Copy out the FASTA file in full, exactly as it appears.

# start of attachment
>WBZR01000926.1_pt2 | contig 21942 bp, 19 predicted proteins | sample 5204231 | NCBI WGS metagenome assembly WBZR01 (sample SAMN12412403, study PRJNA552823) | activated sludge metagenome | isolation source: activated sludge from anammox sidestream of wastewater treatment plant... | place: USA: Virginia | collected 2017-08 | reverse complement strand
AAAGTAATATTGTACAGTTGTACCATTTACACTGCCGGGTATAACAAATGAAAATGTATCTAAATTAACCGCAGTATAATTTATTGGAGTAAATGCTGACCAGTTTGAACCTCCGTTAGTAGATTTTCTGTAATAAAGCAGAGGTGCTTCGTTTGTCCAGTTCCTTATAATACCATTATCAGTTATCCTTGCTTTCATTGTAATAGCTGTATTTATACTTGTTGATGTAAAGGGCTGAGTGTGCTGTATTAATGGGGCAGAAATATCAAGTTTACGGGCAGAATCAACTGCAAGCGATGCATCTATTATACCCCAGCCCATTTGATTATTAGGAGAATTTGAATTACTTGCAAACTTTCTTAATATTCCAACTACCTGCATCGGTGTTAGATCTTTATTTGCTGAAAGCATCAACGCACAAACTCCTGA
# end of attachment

>WBZR01000926.1_pt2 | contig 21942 bp, 19 predicted proteins | sample 5204231 | NCBI WGS metagenome assembly WBZR01 (sample SAMN12412403, study PRJNA552823) | activated sludge metagenome | isolation source: activated sludge from anammox sidestream of wastewater treatment plant... | place: USA: Virginia | collected 2017-08 | reverse complement strand
AAAGTAATATTGTACAGTTGTACCATTTACACTGCCGGGTATAACAAATGAAAATGTATCTAAATTAACCGCAGTATAATTTATTGGAGTAAATGCTGACCAGTTTGAACCTCCGTTAGTAGATTTTCTGTAATAAAGCAGAGGTGCTTCGTTTGTCCAGTTCCTTATAATACCATTATCAGTTATCCTTGCTTTCATTGTAATAGCTGTATTTATACTTGTTGATGTAAAGGGCTGAGTGTGCTGTATTAATGGGGCAGAAATATCAAGTTTACGGGCAGAATCAACTGCAAGCGATGCATCTATTATACCCCAGCCCATTTGATTATTAGGAGAATTTGAATTACTTGCAAACTTTCTTAATATTCCAACTACCTGCATCGGTGTTAGATCTTTATTTGCTGAAAGCATCAACGCACAAACTCCTGA